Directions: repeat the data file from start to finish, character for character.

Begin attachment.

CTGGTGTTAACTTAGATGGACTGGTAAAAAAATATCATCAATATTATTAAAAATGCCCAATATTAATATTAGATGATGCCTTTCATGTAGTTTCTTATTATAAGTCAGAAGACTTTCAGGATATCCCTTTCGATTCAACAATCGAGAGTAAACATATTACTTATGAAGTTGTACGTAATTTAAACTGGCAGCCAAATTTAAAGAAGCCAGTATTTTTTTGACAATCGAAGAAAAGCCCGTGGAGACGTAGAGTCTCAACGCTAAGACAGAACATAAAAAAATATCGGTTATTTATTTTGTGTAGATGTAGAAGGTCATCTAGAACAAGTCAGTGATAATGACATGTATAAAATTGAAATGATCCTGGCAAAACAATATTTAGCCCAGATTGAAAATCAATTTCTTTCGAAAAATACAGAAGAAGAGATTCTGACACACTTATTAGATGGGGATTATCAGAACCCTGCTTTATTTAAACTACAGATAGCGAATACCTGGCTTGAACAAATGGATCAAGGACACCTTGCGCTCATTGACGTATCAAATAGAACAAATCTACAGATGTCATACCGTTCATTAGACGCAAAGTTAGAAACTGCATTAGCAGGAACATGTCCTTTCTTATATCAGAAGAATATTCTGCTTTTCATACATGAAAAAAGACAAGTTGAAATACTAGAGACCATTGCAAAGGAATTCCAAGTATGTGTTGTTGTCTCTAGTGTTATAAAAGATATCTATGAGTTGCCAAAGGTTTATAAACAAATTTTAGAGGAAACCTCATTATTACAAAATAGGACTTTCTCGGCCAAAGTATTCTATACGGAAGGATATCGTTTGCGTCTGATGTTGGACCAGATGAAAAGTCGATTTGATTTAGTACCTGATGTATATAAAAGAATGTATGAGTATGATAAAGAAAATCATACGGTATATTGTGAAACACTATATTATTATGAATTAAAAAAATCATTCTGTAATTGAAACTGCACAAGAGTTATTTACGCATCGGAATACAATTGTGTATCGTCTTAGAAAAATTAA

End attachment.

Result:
CTGGTGTTAACTTAGATGGACTGGTAAAAAAATATCATCAATATTATTAAAAATGCCCAATATTAATATTAGATGATGCCTTTCATGTAGTTTCTTATTATAAGTCAGAAGACTTTCAGGATATCCCTTTCGATTCAACAATCGAGAGTAAACATATTACTTATGAAGTTGTACGTAATTTAAACTGGCAGCCAAATTTAAAGAAGCCAGTATTTTTTTGACAATCGAAGAAAAGCCCGTGGAGACGTAGAGTCTCAACGCTAAGACAGAACATAAAAAAATATCGGTTATTTATTTTGTGTAGATGTAGAAGGTCATCTAGAACAAGTCAGTGATAATGACATGTATAAAATTGAAATGATCCTGGCAAAACAATATTTAGCCCAGATTGAAAATCAATTTCTTTCGAAAAATACAGAAGAAGAGATTCTGACACACTTATTAGATGGGGATTATCAGAACCCTGCTTTATTTAAACTACAGATAGCGAATACCTGGCTTGAACAAATGGATCAAGGACACCTTGCGCTCATTGACGTATCAAATAGAACAAATCTACAGATGTCATACCGTTCATTAGACGCAAAGTTAGAAACTGCATTAGCAGGAACATGTCCTTTCTTATATCAGAAGAATATTCTGCTTTTCATACATGAAAAAAGACAAGTTGAAATACTAGAGACCATTGCAAAGGAATTCCAAGTATGTGTTGTTGTCTCTAGTGTTATAAAAGATATCTATGAGTTGCCAAAGGTTTATAAACAAATTTTAGAGGAAACCTCATTATTACAAAATAGGACTTTCTCGGCCAAAGTATTCTATACGGAAGGATATCGTTTGCGTCTGATGTTGGACCAGATGAAAAGTCGATTTGATTTAGTACCTGATGTATATAAAAGAATGTATGAGTATGATAAAGAAAATCATACGGTATATTGTGAAACACTATATTATTATGAATTAAAAAAATCATTCTGTAATTGAAACTGCACAAGAGTTATTTACGCATCGGAATACAATTGTGTATCGTCTTAGAAAAATTAA